I was going through Humane’s Ted Talk video snippets, and while most of it was a demo whose merits can only be judged once people spend time with it, some points stood out to me.
The most compelling parts are when its use as an interface for artificial intelligence
I was really impressed with the demo where Imran asks whether he can have a particular chocolate or not, and the device is able to process the chocolate’s ingredients and tell him if its suitable for him based on his dietary preferences. That’s really cool.
In general, I believe this device’s ability to process the user’s environment and surface contextually helpful information is going to be its key feature.
The translation and dietary requirements demos present that most compellingly.
The projection bits of the demo were far less compelling to me. I fail to see how it’s more convenient or better than having this interface on, say a phone.
I certainly won’t be buying the Humane device if I were only looking for a different surface to present my phone interface on.
Of course, it’s a very small video clip and how well these things work in real world environments remains to be seen.
But I did find the AI bits intriguing, because given how much of a black box AI is, creating an interface around it is going to make AI accessible to more people.
There’s a lot that is not known about it.
Part of ubiquitous computing is knowing when and where to surface information. So far, the demo only presents user-initiated actions. I wonder, if Humane’s device can also proactively find and display information.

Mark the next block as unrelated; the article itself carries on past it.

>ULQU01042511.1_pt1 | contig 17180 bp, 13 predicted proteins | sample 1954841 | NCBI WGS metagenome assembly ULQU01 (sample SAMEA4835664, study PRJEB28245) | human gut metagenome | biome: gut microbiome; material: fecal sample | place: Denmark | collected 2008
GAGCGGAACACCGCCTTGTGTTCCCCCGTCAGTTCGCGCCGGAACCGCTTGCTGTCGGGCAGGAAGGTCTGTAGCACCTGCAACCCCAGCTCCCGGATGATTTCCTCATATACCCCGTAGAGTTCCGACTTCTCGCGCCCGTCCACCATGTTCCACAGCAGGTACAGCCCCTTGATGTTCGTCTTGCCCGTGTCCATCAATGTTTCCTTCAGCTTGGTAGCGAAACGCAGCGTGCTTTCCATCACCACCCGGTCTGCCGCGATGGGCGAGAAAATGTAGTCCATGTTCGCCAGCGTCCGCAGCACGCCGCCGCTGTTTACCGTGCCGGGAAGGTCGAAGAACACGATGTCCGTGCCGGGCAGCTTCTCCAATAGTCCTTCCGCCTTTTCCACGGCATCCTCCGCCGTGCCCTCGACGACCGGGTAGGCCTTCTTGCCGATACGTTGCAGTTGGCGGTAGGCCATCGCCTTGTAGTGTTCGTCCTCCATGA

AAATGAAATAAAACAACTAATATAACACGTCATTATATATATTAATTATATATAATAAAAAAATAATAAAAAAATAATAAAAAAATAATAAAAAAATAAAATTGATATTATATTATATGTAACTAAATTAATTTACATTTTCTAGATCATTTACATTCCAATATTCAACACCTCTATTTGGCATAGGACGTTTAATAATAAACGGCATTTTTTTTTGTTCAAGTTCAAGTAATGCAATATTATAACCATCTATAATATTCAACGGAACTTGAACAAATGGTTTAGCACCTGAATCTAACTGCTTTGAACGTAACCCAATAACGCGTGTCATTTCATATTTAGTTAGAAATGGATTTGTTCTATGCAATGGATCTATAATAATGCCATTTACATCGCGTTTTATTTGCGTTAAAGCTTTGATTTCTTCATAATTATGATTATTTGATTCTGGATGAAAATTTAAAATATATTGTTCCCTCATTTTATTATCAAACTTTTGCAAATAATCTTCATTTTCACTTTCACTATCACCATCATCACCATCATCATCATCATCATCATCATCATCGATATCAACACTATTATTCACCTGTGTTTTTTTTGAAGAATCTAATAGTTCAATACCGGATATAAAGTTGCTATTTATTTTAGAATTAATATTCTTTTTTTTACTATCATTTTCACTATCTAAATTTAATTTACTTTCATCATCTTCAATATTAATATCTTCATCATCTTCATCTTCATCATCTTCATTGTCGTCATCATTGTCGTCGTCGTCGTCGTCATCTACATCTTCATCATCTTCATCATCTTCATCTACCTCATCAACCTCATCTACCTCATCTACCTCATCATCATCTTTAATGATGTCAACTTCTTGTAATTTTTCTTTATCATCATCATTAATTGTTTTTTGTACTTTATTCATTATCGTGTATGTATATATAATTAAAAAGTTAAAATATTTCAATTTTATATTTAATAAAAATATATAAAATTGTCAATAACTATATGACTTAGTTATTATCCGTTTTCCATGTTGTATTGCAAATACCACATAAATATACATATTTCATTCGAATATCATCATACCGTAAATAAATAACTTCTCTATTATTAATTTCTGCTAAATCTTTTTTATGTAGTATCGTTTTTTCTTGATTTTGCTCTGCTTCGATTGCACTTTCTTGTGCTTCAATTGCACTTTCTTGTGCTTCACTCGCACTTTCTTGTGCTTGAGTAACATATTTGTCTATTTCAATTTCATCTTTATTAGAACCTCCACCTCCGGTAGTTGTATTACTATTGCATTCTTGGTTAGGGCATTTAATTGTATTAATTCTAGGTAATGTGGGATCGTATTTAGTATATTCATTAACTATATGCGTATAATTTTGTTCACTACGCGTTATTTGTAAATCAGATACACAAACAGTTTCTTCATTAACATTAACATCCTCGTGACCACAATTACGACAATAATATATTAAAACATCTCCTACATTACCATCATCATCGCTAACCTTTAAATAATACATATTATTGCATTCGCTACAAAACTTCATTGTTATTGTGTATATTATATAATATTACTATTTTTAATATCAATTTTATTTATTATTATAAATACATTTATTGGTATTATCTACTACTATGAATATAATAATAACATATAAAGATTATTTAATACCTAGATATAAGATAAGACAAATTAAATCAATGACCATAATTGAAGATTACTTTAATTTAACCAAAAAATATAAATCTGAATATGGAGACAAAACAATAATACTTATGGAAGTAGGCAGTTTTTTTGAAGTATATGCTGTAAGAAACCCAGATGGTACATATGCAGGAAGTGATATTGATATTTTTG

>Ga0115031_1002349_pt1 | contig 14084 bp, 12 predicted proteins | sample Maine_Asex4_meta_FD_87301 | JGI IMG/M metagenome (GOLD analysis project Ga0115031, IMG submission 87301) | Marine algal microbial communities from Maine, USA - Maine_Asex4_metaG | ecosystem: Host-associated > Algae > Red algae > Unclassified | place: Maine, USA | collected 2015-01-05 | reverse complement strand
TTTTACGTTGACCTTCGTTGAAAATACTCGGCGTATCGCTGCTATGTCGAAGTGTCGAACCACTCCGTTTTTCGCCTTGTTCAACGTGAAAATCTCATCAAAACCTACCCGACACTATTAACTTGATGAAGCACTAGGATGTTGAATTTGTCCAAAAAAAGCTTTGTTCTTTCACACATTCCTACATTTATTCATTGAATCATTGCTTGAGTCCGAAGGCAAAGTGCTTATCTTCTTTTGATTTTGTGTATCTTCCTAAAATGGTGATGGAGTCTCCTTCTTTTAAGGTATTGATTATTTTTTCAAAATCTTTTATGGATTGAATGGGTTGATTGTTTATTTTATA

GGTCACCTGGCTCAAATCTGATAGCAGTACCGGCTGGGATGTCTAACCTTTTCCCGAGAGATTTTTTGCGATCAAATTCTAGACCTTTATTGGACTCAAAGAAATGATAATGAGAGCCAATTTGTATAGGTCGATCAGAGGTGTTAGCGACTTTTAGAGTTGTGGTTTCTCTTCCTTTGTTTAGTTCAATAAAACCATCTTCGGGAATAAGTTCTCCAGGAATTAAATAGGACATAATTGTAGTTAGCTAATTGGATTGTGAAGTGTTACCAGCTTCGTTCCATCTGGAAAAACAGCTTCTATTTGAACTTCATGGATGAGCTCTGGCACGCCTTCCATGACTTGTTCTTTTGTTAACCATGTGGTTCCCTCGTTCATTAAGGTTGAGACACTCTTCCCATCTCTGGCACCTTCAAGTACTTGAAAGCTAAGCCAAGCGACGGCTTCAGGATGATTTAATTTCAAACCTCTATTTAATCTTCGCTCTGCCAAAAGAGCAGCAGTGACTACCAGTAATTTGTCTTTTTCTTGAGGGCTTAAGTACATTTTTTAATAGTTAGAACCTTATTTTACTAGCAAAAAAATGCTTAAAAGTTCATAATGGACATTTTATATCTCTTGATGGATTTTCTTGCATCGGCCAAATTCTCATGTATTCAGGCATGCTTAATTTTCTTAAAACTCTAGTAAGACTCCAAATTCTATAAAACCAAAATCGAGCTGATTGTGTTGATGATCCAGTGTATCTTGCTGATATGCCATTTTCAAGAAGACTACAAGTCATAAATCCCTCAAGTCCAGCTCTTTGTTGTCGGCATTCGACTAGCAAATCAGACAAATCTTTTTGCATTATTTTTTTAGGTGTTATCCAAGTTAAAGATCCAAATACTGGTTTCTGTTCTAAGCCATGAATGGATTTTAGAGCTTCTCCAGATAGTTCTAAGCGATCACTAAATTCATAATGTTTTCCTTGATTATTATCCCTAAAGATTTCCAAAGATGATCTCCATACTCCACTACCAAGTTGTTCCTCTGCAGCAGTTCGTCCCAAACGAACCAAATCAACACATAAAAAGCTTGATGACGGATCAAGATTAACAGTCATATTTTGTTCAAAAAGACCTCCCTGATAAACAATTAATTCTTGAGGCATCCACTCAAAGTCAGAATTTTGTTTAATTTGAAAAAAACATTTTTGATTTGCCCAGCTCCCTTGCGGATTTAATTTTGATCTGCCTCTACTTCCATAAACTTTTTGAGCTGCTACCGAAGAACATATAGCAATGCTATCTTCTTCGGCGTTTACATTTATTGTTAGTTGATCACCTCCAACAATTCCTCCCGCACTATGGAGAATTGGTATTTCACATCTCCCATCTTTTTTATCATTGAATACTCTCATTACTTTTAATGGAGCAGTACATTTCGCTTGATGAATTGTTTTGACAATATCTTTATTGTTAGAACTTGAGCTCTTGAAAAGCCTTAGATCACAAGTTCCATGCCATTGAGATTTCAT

What I am thinking is, the device helping the user translate signs that are not in their native language, or going through a lengthy document and presenting a summary on their behalf, without the user having to trigger it to do something. Essentially the device being an extension of the user’s ability to process what they see.
Humane’s demo reminds me of the first Google Glass demos in many ways. Google Glass too was a very camera driven device and it too had some compelling use cases. But it was a social acceptance disaster.
I fear the same could also be true for Humane’s product. No one takes kindly to having a camera being pointed at them without their consent. Sure you could have the most privacy focused systems but people are wary of such devices since they look suspiciously like spy-cams.
So Humane could have the perfect device, but if people get wary of it in public setups, its use is going to be very limited.
As much as I am sceptical about its success, I am personally happy to see a new take on computers. For far too long we’ve only seen iterations and reiterations of a touch screen computer. New tech is exciting.